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Old 07-19-2011, 06:49 PM
 
34 posts, read 29,250 times
Reputation: 25

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Quote:
Originally Posted by DinsdalePirahna View Post
Regardless of wear I live, You don't actually need to live in an area to feel the pulse of a city. (and 35 miles is such a long haul. Sheesh.

I was in OK City for less than a week, and you can feel that something exciting was happening there. I wouldn't want to live in OK city but there was definitely some good energy.
You were in a area that is not that close to the city core. I'm sorry but lake st louis has a completely different feel than the city or the inner ring burbs. That's like someone saying Chicago has no energy, but they live in Joliet.
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Old 07-20-2011, 08:40 AM
 
Location: Volker, Kansas City, MO
12,062 posts, read 19,228,576 times
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You're right DP, I don't think you have to live in the city to see the vibrancy. And some who lives that far from the core can, if its a priority to them, discover lots about the city.

But what I can't understand then is how you can say it? You're in the vast minority of people who can look at St. Louis' walkable, vibrant urban neighborhoods and not feel it. And of people who think Oklahoma City has a cooler vibe than St. Louis? I think that might just be you alone. It's just crazy.
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Old 07-20-2011, 11:27 AM
 
Location: Huntington Beach, CA
5,358 posts, read 6,268,347 times
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I did so much work downtown that I almost felt like a city denizen. There were times I merely went to LSL just to sleep.

The thing about OK City which is also a fairly ugly, bland city is an energy in the air that something is happening. Its a vibrancy that simply did not exist in StL. I picked up on in during a short visit there. I did not have to live there to feel it.
Love the Oklahoma "River" and what it did to revitalize a very depressed area.

On he other side, here in Huntington Beach, There is more going on within a 5 mile radius from my home than both StL and OK city combined.
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Old 07-20-2011, 11:34 AM
 
Location: Silver Springs, FL
23,443 posts, read 17,996,375 times
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Quote:
Originally Posted by DinsdalePirahna View Post
I did so much work downtown that I almost felt like a city denizen. There were times I merely went to LSL just to sleep.

The thing about OK City which is also a fairly ugly, bland city is an energy in the air that something is happening. Its a vibrancy that simply did not exist in StL. I picked up on in during a short visit there. I did not have to live there to feel it.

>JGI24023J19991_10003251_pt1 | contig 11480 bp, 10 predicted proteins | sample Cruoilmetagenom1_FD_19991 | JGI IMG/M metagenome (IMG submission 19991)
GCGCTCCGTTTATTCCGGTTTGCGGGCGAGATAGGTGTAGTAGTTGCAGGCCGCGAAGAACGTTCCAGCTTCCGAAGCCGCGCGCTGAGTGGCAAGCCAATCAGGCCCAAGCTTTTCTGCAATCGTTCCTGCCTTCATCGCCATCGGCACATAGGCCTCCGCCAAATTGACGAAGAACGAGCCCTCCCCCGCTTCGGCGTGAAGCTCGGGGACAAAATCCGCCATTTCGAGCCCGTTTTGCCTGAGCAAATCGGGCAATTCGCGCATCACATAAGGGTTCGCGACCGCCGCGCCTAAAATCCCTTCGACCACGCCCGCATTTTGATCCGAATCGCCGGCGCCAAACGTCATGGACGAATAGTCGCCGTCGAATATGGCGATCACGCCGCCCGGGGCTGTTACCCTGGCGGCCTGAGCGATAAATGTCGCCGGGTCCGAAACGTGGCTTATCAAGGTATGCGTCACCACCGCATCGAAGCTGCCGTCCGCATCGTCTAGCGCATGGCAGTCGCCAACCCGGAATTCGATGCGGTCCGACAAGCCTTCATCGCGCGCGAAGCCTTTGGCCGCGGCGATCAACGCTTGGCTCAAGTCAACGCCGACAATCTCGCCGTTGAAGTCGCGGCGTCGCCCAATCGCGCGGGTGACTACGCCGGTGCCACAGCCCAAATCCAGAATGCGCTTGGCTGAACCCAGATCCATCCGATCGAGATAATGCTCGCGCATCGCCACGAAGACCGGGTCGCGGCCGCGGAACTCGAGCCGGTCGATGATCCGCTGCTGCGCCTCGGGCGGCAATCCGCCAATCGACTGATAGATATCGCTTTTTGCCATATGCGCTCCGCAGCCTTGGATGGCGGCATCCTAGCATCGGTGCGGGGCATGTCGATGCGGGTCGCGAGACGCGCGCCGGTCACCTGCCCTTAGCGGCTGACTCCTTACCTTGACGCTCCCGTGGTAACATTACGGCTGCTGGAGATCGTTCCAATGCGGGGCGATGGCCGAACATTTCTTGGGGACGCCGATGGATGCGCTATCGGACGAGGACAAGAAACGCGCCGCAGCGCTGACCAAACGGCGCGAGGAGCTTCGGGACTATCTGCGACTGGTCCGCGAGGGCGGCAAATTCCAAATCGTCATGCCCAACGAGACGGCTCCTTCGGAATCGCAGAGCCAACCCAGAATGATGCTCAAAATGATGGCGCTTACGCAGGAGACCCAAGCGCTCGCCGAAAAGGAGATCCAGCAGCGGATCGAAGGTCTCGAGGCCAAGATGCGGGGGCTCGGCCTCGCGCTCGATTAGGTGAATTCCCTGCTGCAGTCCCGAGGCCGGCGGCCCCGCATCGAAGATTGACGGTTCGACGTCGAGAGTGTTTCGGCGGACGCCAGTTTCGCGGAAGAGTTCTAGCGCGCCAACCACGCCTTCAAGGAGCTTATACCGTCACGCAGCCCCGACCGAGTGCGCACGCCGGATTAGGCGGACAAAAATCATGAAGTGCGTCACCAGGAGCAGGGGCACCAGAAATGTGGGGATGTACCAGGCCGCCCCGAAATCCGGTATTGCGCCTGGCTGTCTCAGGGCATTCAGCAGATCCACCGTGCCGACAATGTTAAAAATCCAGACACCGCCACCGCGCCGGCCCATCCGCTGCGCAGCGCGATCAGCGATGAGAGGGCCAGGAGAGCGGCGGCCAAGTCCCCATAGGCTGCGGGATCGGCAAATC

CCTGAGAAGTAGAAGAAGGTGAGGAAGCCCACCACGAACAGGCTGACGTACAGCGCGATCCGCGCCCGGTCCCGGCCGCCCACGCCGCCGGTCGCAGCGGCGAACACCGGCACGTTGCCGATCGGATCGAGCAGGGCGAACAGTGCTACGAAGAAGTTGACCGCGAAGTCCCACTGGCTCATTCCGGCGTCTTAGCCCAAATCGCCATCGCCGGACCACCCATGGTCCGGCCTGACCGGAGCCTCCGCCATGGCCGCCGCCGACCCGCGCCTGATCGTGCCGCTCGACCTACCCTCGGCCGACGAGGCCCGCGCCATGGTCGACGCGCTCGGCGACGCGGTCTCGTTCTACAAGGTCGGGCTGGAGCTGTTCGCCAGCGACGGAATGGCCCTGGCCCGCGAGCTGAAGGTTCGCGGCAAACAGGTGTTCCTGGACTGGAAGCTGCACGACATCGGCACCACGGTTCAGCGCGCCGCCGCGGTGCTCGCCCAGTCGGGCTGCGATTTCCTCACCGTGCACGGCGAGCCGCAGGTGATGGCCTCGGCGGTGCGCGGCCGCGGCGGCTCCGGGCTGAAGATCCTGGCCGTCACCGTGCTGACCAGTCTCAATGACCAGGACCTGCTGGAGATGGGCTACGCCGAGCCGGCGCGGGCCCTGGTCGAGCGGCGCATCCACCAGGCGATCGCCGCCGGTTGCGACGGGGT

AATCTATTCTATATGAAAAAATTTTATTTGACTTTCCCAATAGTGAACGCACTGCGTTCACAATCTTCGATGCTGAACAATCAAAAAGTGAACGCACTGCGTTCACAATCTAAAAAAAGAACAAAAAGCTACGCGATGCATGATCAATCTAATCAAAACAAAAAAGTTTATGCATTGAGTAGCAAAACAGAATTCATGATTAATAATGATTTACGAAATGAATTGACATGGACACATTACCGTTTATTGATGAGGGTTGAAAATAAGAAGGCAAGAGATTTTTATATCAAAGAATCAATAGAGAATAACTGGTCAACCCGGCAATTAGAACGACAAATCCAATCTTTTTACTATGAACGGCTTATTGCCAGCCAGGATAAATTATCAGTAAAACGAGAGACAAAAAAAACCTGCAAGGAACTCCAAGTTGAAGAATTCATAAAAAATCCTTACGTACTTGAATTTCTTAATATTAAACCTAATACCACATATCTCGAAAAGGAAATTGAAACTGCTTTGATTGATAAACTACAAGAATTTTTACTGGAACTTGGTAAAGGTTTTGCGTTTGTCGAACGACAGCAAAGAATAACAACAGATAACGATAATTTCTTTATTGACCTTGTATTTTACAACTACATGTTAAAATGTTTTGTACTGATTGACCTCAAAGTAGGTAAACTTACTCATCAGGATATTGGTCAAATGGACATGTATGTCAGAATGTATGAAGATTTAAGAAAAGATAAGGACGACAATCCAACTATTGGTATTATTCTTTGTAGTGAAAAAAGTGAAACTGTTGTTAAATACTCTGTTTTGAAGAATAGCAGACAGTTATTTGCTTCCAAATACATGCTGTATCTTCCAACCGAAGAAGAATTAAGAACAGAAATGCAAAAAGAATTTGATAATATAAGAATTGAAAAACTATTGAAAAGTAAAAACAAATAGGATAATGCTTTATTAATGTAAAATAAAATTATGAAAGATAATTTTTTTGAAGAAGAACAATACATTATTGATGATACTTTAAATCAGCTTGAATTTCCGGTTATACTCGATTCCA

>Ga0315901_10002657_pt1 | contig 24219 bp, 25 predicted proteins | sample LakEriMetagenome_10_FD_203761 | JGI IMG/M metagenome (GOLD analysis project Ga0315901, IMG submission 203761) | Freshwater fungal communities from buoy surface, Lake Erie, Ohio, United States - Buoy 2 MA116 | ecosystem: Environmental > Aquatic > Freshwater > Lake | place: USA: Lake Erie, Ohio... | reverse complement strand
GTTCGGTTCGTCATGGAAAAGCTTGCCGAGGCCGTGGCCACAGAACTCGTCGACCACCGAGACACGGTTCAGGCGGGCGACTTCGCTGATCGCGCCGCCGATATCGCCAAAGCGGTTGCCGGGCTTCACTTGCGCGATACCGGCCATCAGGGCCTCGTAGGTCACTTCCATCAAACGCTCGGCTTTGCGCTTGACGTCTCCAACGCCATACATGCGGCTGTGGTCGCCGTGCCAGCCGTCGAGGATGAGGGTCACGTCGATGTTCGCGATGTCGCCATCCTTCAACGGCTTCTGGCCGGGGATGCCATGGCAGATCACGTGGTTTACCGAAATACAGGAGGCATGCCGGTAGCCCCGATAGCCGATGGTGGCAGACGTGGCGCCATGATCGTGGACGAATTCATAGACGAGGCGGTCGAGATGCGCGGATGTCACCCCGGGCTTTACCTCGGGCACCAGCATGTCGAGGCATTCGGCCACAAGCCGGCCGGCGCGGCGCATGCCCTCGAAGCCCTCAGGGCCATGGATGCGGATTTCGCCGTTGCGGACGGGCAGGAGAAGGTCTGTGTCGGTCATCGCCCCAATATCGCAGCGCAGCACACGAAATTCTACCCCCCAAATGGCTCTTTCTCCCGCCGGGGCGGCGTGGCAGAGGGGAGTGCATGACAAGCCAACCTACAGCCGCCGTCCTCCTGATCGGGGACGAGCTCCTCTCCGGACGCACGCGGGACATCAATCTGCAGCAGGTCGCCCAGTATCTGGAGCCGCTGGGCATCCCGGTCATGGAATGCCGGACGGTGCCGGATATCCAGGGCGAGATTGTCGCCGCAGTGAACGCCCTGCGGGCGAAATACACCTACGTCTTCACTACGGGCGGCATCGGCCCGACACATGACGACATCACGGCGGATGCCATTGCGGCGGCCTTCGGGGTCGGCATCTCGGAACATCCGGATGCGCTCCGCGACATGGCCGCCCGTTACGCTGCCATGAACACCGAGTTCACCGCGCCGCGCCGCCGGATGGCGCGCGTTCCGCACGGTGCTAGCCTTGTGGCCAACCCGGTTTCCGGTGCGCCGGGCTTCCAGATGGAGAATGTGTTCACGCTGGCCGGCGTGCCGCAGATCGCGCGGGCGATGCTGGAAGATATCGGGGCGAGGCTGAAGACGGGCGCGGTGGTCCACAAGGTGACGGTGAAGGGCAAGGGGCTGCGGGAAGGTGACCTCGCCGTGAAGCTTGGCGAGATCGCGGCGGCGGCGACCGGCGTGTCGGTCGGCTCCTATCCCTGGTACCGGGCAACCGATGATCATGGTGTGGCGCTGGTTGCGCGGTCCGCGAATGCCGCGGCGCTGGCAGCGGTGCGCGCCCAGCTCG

Love the Oklahoma "River" and what it did to revitalize a very depressed area.

On he other side, here in Huntington Beach, There is more going on within a 5 mile radius from my home than both StL and OK city combined.
Your last sentence is comparing apples to kumquats.
Thats like me saying STL has a lot more going on than Orlando and Jax combined, which it does, but thats fodder for another thread.
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Old 07-20-2011, 12:01 PM
 
1,783 posts, read 2,112,557 times
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We can go back and forth till we're all blue in the face but I mean, really? You mean to tell me the CWE isn't vibrant on any random night, full of hudreds of people walking around, biking, eating outside? REALLY? Or Forest Park and Tower Grove park on any random day? Now take what I said about the CWE and apply it by about a dozen other neighborhoods, perhaps to a slightly lesser extent (Cherokee, Soulard, the Loop, The Grove, Morganford, Wasington Ave, South Grand, Benton Park etc etc...) and you simply are either in denial or your definition of vibrant is midtown Manhattan on a Saturday afternoon and nothing less.
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Old 07-20-2011, 12:10 PM
 
427 posts, read 393,093 times
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Can someone explain why STL didn't annex when it could years and years ago? I read pages back it was political or something but didn't explain why. I live in San Antonio and STL is the poster child as to why SA needs to annex in the local papers so say the politicians. The building codes are stricter in the city than the unincorporated areas in the county, control growth, expand the tax base etc. The local papers didn't make disparaging remarks about STL. I have a relative that lives in STL and several in IL and have been there many times and like the city.
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Old 07-20-2011, 12:11 PM
 
Location: Huntington Beach, CA